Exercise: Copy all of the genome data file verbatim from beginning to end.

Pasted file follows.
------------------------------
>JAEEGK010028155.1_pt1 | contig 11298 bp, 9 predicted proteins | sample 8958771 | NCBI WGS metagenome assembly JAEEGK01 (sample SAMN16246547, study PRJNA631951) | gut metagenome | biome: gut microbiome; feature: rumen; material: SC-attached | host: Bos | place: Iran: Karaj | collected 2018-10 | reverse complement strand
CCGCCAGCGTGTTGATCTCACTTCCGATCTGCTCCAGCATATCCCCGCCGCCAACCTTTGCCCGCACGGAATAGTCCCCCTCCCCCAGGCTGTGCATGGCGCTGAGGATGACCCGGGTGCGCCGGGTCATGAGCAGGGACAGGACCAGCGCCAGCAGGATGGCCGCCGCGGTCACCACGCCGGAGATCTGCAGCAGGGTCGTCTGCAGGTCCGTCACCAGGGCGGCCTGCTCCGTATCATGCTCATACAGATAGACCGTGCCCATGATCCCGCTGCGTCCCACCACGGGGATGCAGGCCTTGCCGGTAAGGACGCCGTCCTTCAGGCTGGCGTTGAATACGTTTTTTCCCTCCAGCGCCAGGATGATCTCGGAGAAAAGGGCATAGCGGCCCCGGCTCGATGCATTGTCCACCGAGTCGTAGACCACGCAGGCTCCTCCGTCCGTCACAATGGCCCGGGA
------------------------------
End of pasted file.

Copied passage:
>JAEEGK010028155.1_pt1 | contig 11298 bp, 9 predicted proteins | sample 8958771 | NCBI WGS metagenome assembly JAEEGK01 (sample SAMN16246547, study PRJNA631951) | gut metagenome | biome: gut microbiome; feature: rumen; material: SC-attached | host: Bos | place: Iran: Karaj | collected 2018-10 | reverse complement strand
CCGCCAGCGTGTTGATCTCACTTCCGATCTGCTCCAGCATATCCCCGCCGCCAACCTTTGCCCGCACGGAATAGTCCCCCTCCCCCAGGCTGTGCATGGCGCTGAGGATGACCCGGGTGCGCCGGGTCATGAGCAGGGACAGGACCAGCGCCAGCAGGATGGCCGCCGCGGTCACCACGCCGGAGATCTGCAGCAGGGTCGTCTGCAGGTCCGTCACCAGGGCGGCCTGCTCCGTATCATGCTCATACAGATAGACCGTGCCCATGATCCCGCTGCGTCCCACCACGGGGATGCAGGCCTTGCCGGTAAGGACGCCGTCCTTCAGGCTGGCGTTGAATACGTTTTTTCCCTCCAGCGCCAGGATGATCTCGGAGAAAAGGGCATAGCGGCCCCGGCTCGATGCATTGTCCACCGAGTCGTAGACCACGCAGGCTCCTCCGTCCGTCACAATGGCCCGGGA